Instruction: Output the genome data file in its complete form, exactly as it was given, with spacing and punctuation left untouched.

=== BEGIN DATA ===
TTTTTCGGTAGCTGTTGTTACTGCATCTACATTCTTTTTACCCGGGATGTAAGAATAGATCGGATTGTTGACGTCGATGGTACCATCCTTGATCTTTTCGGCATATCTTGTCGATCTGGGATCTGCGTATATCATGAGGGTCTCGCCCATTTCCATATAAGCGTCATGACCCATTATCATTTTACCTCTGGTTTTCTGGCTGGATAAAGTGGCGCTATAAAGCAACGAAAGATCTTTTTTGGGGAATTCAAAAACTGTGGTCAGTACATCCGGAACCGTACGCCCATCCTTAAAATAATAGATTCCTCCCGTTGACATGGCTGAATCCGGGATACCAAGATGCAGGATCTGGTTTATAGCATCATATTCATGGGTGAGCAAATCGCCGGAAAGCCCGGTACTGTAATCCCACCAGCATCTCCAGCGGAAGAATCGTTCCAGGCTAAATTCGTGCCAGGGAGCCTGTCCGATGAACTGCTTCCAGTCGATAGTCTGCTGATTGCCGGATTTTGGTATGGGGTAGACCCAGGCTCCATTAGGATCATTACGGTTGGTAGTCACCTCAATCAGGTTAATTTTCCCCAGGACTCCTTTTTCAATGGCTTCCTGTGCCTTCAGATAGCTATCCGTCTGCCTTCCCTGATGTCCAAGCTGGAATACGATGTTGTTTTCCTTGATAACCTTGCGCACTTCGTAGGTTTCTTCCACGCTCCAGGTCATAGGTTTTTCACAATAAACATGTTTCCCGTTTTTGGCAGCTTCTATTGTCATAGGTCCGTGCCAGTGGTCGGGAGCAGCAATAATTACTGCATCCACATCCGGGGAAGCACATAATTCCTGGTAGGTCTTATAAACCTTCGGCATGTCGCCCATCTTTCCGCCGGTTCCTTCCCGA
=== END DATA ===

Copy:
TTTTTCGGTAGCTGTTGTTACTGCATCTACATTCTTTTTACCCGGGATGTAAGAATAGATCGGATTGTTGACGTCGATGGTACCATCCTTGATCTTTTCGGCATATCTTGTCGATCTGGGATCTGCGTATATCATGAGGGTCTCGCCCATTTCCATATAAGCGTCATGACCCATTATCATTTTACCTCTGGTTTTCTGGCTGGATAAAGTGGCGCTATAAAGCAACGAAAGATCTTTTTTGGGGAATTCAAAAACTGTGGTCAGTACATCCGGAACCGTACGCCCATCCTTAAAATAATAGATTCCTCCCGTTGACATGGCTGAATCCGGGATACCAAGATGCAGGATCTGGTTTATAGCATCATATTCATGGGTGAGCAAATCGCCGGAAAGCCCGGTACTGTAATCCCACCAGCATCTCCAGCGGAAGAATCGTTCCAGGCTAAATTCGTGCCAGGGAGCCTGTCCGATGAACTGCTTCCAGTCGATAGTCTGCTGATTGCCGGATTTTGGTATGGGGTAGACCCAGGCTCCATTAGGATCATTACGGTTGGTAGTCACCTCAATCAGGTTAATTTTCCCCAGGACTCCTTTTTCAATGGCTTCCTGTGCCTTCAGATAGCTATCCGTCTGCCTTCCCTGATGTCCAAGCTGGAATACGATGTTGTTTTCCTTGATAACCTTGCGCACTTCGTAGGTTTCTTCCACGCTCCAGGTCATAGGTTTTTCACAATAAACATGTTTCCCGTTTTTGGCAGCTTCTATTGTCATAGGTCCGTGCCAGTGGTCGGGAGCAGCAATAATTACTGCATCCACATCCGGGGAAGCACATAATTCCTGGTAGGTCTTATAAACCTTCGGCATGTCGCCCATCTTTCCGCCGGTTCCTTCCCGA